Albany, N.Y.--The New York State Senate has approved legislationco-sponsored by Senator George H. Winner, Jr. (R-C-I, Elmira)to help keep large garbage trucks hauling waste from New York City and other downstate regions off of local highways in Tompkins County and other upstate municipalities.
"Tompkins County officials and concerned citizens have been at the forefront of raising the legitimate concerns over these downstate garbage haulers," said Winner. "This legislation should be an important part of a broader, collaborative local-state-federal strategy to fully address the threats these trucks pose to our local communities."
There are currently no restrictions outside of New York City for the transportation of hazardous materials on state highways.
The legislation Winner co-sponsors seeks to designate the state Department of Transportation (DOT) as the agency responsible for promulgating regulations governing the routing of hazardous materials, including municipal solid waste. Under the legislation, which must be approved by the Assembly and signed by Governor Eliot Spitzer before becoming law, the DOT would consult with the state departments of Health and Environmental Conservation when establishing truck route designations.
The issue stems from the increasing number of large garbage trucks transporting municipal solid waste from the tri-state New York, New Jersey and Connecticut region to the Seneca Meadows landfill in Waterloo. While haulers’ contracts call for trucks to utilize the interstate highway system and avoid residential and environmentally sensitive areas as much as possible, many of them are taking shortcuts on local highways through Tompkins County and other upstate communities to avoid tolls and save time.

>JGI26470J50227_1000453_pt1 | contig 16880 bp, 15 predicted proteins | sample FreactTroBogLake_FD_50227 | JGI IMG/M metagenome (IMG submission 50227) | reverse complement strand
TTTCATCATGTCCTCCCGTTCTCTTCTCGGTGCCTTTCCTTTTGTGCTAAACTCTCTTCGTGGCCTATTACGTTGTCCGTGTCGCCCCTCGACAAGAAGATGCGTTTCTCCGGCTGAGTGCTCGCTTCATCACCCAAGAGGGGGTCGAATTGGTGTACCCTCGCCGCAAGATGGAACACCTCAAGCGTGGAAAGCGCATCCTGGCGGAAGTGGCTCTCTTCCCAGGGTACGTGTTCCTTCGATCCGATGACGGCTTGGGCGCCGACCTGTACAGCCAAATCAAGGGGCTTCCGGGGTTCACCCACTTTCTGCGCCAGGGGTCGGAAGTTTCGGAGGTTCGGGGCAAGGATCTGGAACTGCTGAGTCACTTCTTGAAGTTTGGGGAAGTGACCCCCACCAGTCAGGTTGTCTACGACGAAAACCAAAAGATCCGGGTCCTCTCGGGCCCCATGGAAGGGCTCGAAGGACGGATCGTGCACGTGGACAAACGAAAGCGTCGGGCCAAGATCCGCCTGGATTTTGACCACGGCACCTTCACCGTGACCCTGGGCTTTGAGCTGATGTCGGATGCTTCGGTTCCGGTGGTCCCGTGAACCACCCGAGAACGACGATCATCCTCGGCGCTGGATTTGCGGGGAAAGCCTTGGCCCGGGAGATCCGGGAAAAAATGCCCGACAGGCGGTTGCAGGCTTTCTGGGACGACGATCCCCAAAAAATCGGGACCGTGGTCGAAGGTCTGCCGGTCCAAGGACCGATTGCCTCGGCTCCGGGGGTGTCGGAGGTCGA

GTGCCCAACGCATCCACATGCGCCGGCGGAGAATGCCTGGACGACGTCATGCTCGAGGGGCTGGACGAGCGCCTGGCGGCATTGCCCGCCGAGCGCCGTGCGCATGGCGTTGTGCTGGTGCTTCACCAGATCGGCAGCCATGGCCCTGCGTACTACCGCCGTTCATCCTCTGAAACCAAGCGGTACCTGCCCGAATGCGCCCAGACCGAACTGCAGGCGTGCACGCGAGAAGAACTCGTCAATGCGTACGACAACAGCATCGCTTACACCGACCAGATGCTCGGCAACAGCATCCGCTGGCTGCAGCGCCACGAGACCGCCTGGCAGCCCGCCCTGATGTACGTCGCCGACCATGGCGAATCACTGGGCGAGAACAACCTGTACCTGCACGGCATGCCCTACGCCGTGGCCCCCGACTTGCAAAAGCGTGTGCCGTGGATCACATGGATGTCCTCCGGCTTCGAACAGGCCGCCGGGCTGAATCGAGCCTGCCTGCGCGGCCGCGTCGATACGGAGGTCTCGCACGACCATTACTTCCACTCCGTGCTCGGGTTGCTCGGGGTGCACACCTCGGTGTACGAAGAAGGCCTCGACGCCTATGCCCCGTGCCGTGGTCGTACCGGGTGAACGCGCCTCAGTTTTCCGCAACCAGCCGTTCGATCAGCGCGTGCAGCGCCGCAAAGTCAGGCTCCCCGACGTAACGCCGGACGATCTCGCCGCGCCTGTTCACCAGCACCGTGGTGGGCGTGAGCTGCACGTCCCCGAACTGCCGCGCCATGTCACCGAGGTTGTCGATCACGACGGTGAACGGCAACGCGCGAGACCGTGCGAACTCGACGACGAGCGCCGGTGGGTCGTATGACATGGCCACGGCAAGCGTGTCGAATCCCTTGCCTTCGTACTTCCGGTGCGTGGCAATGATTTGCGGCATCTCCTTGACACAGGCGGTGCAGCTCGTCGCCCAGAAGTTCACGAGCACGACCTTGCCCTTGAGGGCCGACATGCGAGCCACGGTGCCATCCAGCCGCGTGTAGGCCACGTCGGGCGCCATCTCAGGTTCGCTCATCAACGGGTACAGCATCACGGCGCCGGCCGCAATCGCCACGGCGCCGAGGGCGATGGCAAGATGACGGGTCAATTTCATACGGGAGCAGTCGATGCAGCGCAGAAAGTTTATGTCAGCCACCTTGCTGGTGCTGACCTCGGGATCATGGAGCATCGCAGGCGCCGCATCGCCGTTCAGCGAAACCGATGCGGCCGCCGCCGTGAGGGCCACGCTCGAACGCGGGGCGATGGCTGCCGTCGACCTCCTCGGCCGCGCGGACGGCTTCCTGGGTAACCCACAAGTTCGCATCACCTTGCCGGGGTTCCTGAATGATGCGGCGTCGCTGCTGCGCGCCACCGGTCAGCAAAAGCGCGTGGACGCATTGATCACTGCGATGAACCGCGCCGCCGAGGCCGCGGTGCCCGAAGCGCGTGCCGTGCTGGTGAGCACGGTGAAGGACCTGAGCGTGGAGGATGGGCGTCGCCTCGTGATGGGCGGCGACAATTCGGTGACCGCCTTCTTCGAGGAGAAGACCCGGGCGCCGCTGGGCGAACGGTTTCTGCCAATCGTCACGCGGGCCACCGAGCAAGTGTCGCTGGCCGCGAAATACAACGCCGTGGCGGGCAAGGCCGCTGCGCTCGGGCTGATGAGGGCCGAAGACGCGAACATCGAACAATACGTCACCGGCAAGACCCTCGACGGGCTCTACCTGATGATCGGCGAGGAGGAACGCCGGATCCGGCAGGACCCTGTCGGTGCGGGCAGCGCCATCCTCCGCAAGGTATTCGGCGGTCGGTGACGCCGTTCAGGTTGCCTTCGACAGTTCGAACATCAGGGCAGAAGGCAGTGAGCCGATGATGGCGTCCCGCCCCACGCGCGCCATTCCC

Local residents have told Winner that the problem has been especially persistent on State Routes 79, 89 and 96,34 and 34B.
In late September Tompkins County hosted an Upstate New York Safety Coalition Task Force meeting to bring together local, state and federal representatives to discuss ways to keep the potentially unsafe trucks off of local roadways where they pose environmental risks, threaten the safety of local motorists and residents, and damage local infrastructure.
Winner also held a community meeting at the Ithaca Town Hall on September 27th at which many area residents voiced their concerns. He vowed to continue monitoring the issue and working on solutions with local citizens and his colleagues at the local, state and federal levels.